[W]e express no view to whether passengers can recover for mental injuries that are accompanied by physical injuries.49

49 Floyd 552.

50 Potgieter v British Airways Plc 2005 3 SA 133 (C).

51 Also known as the Cape High Court.

52 An action for delict which "not only seeks to protect an individual's dignity and reputation but also his or her physical integrity".

53 South African common law is a mixed legal system comprising of Roman Dutch law and English law.

54 Radosevic 2013 Air & Space Law 96.

55 O'Keefe v Argus Printing and Publishing Co Ltd 1954 3 SA 244 (C) 247.

56 As approved in Moake v Reckitt & Colman (Africa) Ltd 1968 3 SA 98 (A) 104.

3.2 Potgieter50

This case was decided in the South African High Court in the Cape in 2005,51 where Judge Davis had to decide whether or not to uphold an exception to a claim under actio inuriarum52 under South African common law.53 The exception was that the Warsaw Convention applied exclusively and that there was no claim under any other law that could be brought.54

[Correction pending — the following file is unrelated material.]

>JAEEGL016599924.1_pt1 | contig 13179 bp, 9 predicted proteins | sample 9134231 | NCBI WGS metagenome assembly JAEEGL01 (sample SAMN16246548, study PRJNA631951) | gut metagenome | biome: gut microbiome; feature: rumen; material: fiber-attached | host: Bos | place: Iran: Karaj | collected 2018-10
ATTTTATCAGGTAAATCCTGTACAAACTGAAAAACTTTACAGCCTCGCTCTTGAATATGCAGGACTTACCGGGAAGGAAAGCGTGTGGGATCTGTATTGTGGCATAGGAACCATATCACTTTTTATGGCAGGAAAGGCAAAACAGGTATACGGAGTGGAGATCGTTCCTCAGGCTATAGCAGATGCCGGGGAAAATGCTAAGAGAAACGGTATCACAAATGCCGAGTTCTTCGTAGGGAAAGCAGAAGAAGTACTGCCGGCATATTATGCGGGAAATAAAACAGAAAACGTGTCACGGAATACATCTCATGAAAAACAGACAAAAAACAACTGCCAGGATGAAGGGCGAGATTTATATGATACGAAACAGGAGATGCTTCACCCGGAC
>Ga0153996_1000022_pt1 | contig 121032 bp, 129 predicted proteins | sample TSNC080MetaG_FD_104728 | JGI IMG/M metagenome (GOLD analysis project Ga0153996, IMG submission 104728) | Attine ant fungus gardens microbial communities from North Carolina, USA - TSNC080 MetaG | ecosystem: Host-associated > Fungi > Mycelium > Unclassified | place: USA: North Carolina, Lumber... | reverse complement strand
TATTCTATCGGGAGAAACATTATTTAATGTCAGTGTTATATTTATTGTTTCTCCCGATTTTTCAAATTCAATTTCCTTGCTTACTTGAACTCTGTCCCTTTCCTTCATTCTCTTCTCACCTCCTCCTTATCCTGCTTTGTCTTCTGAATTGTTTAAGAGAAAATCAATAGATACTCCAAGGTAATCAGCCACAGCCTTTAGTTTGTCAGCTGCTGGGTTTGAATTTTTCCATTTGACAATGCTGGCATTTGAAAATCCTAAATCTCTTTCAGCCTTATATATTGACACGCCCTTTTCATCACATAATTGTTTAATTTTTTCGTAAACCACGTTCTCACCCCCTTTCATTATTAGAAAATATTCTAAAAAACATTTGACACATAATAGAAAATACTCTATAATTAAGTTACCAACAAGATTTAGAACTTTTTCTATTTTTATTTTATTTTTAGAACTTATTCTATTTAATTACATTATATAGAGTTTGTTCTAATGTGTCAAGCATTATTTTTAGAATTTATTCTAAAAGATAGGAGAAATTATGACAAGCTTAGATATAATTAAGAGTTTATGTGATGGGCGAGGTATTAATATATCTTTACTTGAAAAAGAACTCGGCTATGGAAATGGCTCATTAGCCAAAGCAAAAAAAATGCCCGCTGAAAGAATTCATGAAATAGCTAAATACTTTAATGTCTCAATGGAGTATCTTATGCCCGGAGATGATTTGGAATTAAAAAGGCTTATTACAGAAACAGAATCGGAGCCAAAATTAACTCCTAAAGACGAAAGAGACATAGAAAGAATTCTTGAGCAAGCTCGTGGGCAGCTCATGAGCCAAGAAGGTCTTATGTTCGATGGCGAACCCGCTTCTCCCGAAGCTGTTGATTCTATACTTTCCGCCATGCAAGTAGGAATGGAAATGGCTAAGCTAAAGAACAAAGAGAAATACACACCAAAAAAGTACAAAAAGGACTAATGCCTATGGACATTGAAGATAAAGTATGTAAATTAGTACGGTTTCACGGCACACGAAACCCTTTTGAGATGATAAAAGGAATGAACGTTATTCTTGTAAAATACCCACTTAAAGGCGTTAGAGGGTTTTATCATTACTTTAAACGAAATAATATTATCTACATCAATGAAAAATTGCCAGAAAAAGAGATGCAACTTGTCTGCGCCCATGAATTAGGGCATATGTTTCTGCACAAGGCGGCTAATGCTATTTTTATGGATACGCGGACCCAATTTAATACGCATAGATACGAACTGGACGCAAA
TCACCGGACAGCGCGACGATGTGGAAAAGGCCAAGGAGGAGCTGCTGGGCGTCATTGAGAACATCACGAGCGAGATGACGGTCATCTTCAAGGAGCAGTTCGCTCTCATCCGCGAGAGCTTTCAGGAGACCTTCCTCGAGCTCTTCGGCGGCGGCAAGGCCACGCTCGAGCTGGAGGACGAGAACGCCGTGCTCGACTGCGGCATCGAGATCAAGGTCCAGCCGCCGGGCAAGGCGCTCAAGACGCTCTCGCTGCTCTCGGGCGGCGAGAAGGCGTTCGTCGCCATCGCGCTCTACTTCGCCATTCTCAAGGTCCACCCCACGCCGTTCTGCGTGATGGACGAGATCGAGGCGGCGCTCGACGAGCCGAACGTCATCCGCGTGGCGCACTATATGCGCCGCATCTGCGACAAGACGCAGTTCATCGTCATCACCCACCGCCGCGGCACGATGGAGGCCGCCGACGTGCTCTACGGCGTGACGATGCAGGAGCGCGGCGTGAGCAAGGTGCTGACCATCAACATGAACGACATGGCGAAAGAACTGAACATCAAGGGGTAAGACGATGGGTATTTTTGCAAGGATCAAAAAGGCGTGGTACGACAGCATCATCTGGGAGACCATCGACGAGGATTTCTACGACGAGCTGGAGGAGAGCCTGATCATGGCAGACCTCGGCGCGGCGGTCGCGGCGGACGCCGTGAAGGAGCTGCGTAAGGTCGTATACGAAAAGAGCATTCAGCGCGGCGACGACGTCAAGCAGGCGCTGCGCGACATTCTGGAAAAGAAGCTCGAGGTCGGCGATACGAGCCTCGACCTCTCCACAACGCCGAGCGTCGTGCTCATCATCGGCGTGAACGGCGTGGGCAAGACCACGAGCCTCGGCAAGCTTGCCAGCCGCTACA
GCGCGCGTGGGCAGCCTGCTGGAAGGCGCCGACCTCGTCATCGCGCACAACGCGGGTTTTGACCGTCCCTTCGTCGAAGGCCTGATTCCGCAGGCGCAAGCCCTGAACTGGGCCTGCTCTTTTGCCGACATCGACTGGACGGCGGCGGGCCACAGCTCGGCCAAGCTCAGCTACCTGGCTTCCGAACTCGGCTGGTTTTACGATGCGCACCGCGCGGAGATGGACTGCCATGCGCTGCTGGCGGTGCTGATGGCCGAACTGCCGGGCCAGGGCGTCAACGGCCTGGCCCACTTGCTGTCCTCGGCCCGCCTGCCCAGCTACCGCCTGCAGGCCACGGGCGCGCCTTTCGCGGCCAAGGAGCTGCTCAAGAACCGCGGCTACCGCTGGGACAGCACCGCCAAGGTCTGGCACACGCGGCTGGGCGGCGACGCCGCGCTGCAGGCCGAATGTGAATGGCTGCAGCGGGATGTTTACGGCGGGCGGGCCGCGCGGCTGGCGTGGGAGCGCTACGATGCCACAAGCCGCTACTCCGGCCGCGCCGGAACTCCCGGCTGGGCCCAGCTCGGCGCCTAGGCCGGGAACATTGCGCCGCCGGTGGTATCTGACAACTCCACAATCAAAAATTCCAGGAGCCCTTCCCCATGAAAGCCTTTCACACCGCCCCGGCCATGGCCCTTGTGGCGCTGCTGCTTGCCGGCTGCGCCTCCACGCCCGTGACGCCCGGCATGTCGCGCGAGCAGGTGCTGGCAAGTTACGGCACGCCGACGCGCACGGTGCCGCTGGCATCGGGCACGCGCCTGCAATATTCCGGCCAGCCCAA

The incident occurred on a flight from Cape Town to London. The plaintiff was traveling with his mother and his boyfriend. When the announcement that the plane would shortly land at London Heathrow was made he kissed his boyfriend. He was told by the flight attendant to stop, as his action was making other people uncomfortable, and was told again by a senior flight attendant when he ignored the first request. This was a humiliating and traumatising experience. The plaintiff felt hurt and claimed that his dignity had been violated.

The claim was brought under the South African delict actio inuriarum.55 Actio inuriarum is defined as

…the action for damages open to a plaintiff who can show that the defendant has committed an intentional wrongful act, which constitutes an aggression upon his person, dignity or reputation.56